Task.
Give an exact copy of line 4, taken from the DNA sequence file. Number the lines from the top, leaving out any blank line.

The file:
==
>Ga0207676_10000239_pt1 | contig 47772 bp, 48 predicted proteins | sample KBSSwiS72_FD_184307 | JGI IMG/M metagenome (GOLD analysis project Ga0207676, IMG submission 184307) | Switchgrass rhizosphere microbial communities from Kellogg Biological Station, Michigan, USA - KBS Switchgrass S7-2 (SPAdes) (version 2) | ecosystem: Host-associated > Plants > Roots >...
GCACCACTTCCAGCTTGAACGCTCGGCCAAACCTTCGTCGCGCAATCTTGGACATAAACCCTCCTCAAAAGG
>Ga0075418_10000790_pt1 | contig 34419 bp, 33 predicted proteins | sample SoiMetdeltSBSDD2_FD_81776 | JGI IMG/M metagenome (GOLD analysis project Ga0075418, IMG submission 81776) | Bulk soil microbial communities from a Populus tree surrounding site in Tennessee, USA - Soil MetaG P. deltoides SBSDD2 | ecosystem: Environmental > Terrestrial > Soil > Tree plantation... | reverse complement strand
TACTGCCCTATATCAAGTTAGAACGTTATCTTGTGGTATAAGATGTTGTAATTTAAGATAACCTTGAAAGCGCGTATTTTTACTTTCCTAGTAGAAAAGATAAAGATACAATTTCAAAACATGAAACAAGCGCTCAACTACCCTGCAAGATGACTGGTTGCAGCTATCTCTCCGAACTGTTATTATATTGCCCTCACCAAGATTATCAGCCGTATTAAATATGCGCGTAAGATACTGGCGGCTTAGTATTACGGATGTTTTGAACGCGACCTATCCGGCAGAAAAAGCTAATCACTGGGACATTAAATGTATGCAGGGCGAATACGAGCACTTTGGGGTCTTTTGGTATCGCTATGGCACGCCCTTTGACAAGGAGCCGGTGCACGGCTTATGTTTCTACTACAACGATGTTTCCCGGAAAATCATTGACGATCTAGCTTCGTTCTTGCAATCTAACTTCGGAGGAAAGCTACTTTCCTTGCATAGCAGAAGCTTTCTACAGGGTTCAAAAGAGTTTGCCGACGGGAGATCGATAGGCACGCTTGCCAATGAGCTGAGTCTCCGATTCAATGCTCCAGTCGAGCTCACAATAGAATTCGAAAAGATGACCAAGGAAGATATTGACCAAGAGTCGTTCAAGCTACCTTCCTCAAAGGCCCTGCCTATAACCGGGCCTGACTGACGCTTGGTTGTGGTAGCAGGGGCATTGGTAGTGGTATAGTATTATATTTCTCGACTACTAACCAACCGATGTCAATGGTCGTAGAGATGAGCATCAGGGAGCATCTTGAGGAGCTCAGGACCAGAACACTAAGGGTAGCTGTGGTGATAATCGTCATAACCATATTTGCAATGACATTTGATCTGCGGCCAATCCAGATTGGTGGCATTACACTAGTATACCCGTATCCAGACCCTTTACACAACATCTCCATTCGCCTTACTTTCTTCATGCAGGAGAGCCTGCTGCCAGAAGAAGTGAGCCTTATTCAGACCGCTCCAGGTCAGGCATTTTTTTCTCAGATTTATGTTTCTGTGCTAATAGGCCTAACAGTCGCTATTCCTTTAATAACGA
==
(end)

TACTGCCCTATATCAAGTTAGAACGTTATCTTGTGGTATAAGATGTTGTAATTTAAGATAACCTTGAAAGCGCGTATTTTTACTTTCCTAGTAGAAAAGATAAAGATACAATTTCAAAACATGAAACAAGCGCTCAACTACCCTGCAAGATGACTGGTTGCAGCTATCTCTCCGAACTGTTATTATATTGCCCTCACCAAGATTATCAGCCGTATTAAATATGCGCGTAAGATACTGGCGGCTTAGTATTACGGATGTTTTGAACGCGACCTATCCGGCAGAAAAAGCTAATCACTGGGACATTAAATGTATGCAGGGCGAATACGAGCACTTTGGGGTCTTTTGGTATCGCTATGGCACGCCCTTTGACAAGGAGCCGGTGCACGGCTTATGTTTCTACTACAACGATGTTTCCCGGAAAATCATTGACGATCTAGCTTCGTTCTTGCAATCTAACTTCGGAGGAAAGCTACTTTCCTTGCATAGCAGAAGCTTTCTACAGGGTTCAAAAGAGTTTGCCGACGGGAGATCGATAGGCACGCTTGCCAATGAGCTGAGTCTCCGATTCAATGCTCCAGTCGAGCTCACAATAGAATTCGAAAAGATGACCAAGGAAGATATTGACCAAGAGTCGTTCAAGCTACCTTCCTCAAAGGCCCTGCCTATAACCGGGCCTGACTGACGCTTGGTTGTGGTAGCAGGGGCATTGGTAGTGGTATAGTATTATATTTCTCGACTACTAACCAACCGATGTCAATGGTCGTAGAGATGAGCATCAGGGAGCATCTTGAGGAGCTCAGGACCAGAACACTAAGGGTAGCTGTGGTGATAATCGTCATAACCATATTTGCAATGACATTTGATCTGCGGCCAATCCAGATTGGTGGCATTACACTAGTATACCCGTATCCAGACCCTTTACACAACATCTCCATTCGCCTTACTTTCTTCATGCAGGAGAGCCTGCTGCCAGAAGAAGTGAGCCTTATTCAGACCGCTCCAGGTCAGGCATTTTTTTCTCAGATTTATGTTTCTGTGCTAATAGGCCTAACAGTCGCTATTCCTTTAATAACGA